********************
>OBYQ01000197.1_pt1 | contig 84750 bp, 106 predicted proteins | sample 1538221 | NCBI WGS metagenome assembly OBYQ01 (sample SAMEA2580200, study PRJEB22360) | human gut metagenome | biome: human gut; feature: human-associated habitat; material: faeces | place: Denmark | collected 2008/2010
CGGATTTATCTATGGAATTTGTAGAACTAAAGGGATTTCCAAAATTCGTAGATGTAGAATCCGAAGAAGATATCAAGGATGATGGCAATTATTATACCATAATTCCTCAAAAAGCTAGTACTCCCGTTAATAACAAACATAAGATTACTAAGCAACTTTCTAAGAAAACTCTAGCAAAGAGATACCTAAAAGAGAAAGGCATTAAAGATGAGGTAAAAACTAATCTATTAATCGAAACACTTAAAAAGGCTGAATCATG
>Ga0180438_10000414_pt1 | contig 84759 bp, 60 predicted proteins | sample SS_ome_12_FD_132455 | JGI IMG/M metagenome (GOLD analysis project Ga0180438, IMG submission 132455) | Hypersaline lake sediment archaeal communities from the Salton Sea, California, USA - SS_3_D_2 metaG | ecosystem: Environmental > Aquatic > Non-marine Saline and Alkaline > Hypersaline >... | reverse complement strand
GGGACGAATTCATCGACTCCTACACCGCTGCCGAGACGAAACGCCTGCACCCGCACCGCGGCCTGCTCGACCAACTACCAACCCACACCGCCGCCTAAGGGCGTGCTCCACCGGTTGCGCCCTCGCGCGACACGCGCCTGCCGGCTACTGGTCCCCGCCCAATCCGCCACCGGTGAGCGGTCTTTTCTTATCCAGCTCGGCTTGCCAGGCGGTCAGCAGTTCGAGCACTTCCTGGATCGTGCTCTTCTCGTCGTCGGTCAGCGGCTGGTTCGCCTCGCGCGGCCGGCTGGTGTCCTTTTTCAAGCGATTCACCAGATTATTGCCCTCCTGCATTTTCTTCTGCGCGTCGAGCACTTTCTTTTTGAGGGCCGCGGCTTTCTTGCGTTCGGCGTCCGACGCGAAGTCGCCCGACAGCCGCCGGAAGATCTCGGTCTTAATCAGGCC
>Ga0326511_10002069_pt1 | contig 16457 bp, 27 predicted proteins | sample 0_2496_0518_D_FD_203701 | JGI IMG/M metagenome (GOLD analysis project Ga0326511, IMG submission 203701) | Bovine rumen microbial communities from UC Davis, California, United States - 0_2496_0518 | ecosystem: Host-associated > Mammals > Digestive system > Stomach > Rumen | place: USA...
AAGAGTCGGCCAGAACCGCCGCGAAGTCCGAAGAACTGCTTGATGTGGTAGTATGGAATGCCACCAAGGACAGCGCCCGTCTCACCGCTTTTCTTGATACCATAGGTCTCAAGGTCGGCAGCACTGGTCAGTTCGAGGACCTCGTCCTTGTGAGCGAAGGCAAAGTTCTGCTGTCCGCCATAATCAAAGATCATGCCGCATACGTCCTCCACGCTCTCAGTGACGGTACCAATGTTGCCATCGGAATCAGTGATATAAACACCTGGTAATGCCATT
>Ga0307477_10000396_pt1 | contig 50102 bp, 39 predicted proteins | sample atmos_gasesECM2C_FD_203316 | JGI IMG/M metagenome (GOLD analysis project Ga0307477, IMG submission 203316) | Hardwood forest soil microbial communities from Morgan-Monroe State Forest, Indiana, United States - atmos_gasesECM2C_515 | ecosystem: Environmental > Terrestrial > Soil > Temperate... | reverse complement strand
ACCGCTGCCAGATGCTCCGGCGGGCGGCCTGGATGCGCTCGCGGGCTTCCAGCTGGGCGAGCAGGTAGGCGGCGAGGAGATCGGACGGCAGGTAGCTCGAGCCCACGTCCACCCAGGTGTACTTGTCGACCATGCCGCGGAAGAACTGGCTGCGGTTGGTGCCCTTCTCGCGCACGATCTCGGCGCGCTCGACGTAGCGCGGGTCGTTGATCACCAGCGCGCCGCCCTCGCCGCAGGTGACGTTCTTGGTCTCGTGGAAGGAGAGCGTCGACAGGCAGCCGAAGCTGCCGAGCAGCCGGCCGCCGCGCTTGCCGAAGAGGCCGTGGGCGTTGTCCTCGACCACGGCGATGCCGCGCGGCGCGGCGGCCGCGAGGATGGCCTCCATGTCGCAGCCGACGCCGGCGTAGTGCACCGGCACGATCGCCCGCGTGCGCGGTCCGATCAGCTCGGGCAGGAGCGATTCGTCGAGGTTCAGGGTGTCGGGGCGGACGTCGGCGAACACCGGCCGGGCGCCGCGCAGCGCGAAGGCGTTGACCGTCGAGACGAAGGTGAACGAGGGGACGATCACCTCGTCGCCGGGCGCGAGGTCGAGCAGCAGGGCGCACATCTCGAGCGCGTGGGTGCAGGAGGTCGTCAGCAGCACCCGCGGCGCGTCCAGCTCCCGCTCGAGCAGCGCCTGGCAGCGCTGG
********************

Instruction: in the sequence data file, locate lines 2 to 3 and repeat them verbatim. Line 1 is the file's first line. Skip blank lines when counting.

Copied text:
CGGATTTATCTATGGAATTTGTAGAACTAAAGGGATTTCCAAAATTCGTAGATGTAGAATCCGAAGAAGATATCAAGGATGATGGCAATTATTATACCATAATTCCTCAAAAAGCTAGTACTCCCGTTAATAACAAACATAAGATTACTAAGCAACTTTCTAAGAAAACTCTAGCAAAGAGATACCTAAAAGAGAAAGGCATTAAAGATGAGGTAAAAACTAATCTATTAATCGAAACACTTAAAAAGGCTGAATCATG
>Ga0180438_10000414_pt1 | contig 84759 bp, 60 predicted proteins | sample SS_ome_12_FD_132455 | JGI IMG/M metagenome (GOLD analysis project Ga0180438, IMG submission 132455) | Hypersaline lake sediment archaeal communities from the Salton Sea, California, USA - SS_3_D_2 metaG | ecosystem: Environmental > Aquatic > Non-marine Saline and Alkaline > Hypersaline >... | reverse complement strand